It was a good day. I got back from Chicago yesterday. Waited for my mother’s flight from L.A., had a nice late lunch with her, got home, slapped the brats around, took Isabell around the block (she hates to be ignored), smoked a cigar with friends, went to bed late. Awoke at 3 a.m. or so, turned on the news and heard about Abu Musab al-Zarqawi, et al. Slept the sleep of the just for three more hours, then got back to it and talked with a couple of great students this morning. I spent a few hours on The Suit, in preparation for tomorrow’s podcast with Mr. Antongiavanni.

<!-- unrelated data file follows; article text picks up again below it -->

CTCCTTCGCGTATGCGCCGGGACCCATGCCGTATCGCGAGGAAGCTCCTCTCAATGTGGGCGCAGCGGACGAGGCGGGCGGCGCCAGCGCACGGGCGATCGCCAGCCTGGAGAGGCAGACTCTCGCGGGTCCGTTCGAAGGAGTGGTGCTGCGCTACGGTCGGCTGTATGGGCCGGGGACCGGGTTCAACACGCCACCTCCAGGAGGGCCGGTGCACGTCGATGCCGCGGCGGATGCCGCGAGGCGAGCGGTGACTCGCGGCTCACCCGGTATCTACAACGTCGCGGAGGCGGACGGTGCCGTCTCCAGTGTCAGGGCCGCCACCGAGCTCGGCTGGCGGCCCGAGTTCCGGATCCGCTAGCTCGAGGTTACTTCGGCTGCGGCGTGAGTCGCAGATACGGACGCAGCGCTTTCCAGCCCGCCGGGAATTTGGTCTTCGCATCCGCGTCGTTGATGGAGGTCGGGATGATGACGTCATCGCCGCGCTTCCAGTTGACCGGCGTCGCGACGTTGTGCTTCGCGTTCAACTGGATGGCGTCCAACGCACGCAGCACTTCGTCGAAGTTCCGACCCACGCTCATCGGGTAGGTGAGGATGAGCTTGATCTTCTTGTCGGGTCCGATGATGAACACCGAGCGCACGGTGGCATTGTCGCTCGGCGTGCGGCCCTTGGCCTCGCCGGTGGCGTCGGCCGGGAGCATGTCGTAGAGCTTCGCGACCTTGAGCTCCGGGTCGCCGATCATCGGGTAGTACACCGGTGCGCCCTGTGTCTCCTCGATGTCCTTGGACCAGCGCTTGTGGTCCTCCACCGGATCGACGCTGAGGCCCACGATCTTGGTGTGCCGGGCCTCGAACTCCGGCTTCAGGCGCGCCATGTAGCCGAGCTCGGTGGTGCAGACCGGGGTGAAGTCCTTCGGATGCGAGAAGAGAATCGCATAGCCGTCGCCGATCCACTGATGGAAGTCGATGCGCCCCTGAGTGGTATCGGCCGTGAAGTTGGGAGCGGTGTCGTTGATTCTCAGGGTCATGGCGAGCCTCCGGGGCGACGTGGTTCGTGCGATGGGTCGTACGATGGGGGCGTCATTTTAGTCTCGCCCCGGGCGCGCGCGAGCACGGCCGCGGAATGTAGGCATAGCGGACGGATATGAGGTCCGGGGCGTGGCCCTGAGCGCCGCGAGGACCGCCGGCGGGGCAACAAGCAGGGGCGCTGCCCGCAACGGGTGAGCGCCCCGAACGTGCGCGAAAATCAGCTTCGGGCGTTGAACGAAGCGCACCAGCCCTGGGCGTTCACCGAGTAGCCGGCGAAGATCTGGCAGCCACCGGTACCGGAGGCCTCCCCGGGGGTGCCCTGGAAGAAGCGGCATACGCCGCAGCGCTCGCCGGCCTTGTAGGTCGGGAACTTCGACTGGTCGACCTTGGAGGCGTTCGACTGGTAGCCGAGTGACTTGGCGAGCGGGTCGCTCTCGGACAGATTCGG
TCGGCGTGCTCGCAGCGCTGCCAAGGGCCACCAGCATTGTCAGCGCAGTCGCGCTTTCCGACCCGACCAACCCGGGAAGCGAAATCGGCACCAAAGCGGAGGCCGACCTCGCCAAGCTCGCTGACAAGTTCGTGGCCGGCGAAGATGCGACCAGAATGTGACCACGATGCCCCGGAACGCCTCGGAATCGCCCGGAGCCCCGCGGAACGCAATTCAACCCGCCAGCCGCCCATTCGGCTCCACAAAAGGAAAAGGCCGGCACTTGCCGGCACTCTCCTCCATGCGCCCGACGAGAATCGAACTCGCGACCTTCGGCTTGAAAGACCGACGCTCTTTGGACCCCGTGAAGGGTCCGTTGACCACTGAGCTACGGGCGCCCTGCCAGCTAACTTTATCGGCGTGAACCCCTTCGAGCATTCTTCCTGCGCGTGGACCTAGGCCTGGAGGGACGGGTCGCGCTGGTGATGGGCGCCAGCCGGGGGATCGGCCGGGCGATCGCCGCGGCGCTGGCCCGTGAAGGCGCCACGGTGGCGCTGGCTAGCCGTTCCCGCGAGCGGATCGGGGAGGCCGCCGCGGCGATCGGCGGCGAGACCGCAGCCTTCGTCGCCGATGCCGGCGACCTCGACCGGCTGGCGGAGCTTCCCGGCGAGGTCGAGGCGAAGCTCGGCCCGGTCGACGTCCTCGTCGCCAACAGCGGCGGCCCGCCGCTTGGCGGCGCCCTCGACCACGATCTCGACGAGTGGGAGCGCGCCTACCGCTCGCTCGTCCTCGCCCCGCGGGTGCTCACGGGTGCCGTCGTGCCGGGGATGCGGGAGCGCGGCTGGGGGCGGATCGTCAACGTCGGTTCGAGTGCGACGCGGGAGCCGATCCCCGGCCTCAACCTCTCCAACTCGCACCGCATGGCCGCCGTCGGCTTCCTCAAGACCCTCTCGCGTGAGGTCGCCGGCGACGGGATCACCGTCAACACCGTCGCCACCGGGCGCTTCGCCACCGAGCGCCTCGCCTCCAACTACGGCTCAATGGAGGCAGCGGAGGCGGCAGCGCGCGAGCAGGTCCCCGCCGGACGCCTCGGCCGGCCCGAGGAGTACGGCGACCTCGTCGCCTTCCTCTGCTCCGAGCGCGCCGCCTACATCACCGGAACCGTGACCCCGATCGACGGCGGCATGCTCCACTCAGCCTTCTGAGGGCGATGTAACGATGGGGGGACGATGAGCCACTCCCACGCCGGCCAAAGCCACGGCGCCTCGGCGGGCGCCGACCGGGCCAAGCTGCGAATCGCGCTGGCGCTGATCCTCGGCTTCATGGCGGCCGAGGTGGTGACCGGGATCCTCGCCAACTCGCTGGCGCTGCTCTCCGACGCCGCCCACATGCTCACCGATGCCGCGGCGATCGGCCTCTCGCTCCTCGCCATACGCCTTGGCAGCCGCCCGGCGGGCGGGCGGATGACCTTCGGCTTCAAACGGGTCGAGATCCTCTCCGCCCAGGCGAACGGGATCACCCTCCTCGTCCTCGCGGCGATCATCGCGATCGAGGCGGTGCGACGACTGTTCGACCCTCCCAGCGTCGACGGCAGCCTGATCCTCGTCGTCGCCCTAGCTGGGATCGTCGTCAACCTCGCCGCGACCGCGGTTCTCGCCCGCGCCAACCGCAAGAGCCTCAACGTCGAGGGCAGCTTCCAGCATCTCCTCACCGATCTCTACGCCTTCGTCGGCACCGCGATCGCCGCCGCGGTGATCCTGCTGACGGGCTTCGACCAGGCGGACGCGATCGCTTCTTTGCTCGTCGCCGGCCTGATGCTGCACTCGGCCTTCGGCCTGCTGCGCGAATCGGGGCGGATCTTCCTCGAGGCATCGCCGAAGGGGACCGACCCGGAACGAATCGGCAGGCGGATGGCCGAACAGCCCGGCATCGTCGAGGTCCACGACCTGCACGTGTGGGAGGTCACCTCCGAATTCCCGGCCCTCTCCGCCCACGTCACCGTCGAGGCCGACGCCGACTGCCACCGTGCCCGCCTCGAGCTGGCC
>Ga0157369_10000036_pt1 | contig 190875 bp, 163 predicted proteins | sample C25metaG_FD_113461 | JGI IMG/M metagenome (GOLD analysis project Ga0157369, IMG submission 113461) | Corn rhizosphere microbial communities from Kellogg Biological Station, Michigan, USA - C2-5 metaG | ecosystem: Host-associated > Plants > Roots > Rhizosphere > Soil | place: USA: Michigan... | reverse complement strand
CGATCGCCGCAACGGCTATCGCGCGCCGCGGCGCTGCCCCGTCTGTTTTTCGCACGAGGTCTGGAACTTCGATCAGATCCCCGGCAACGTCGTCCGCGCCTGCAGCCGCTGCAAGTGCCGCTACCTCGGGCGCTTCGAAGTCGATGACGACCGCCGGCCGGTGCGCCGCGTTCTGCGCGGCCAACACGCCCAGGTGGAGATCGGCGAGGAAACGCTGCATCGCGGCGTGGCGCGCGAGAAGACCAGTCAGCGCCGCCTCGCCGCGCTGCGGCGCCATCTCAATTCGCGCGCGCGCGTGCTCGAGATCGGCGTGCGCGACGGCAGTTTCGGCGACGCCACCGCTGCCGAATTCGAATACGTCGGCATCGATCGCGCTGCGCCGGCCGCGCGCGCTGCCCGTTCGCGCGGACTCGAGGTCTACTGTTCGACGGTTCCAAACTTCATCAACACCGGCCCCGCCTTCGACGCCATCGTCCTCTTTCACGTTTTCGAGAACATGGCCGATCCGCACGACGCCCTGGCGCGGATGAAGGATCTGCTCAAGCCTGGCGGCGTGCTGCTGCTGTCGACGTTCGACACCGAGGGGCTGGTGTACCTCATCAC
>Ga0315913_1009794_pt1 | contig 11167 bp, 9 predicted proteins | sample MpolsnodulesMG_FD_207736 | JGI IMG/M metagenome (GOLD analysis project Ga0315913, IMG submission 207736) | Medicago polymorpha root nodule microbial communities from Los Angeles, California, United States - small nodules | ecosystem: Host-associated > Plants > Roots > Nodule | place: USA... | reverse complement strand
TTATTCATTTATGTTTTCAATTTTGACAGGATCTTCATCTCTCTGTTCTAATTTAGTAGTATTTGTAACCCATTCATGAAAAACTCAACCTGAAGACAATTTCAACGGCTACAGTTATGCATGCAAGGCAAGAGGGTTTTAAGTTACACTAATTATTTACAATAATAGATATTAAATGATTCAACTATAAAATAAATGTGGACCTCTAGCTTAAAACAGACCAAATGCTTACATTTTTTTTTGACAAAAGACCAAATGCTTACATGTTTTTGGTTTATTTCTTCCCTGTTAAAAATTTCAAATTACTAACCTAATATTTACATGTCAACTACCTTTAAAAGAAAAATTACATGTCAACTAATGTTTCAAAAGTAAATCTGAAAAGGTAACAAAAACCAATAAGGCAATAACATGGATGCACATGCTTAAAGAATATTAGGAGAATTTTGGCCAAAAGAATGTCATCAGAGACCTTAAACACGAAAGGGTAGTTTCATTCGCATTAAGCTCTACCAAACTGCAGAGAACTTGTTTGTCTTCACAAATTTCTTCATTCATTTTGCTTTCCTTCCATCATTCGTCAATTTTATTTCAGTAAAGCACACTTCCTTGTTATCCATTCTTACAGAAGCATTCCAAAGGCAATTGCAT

The Chicago conference was very much worth attending, even though it was over-regulated and under-attended. Loury was what I expected, Carol Swain was charming but a bit too self-consciously self-contradictory, Robert J. Norrell is a good historian and will end up producing the best biography of Booker Washington, Mark Bauerlein is smart, and Ishmael Muhammad, well, let me just say that he is a snapper-up of unconsidered trifles. The hero of the conference was William B. Allen. He showed that history is not a chronicle of waisted time, that manly rhetoric can yet be used by the valiant, and he would never allow the low and the incomplete to roll over the just logic of the conference. He stepped in many times and proved to us that sometimes a man can speak both the truth and the whole of things. No slander against freedom stood. His mind was all conquering. His response to someone who wanted an apology for slavery from the (any) president of the United States was to gracefully remind her of the brothers’ war and Lincoln’s Second Inaugural. It was masterful. He poetically or deeply--as needed--offered up the American standard as the shaper of our souls and the cause of the country’s character. Booker T. Washington was proud.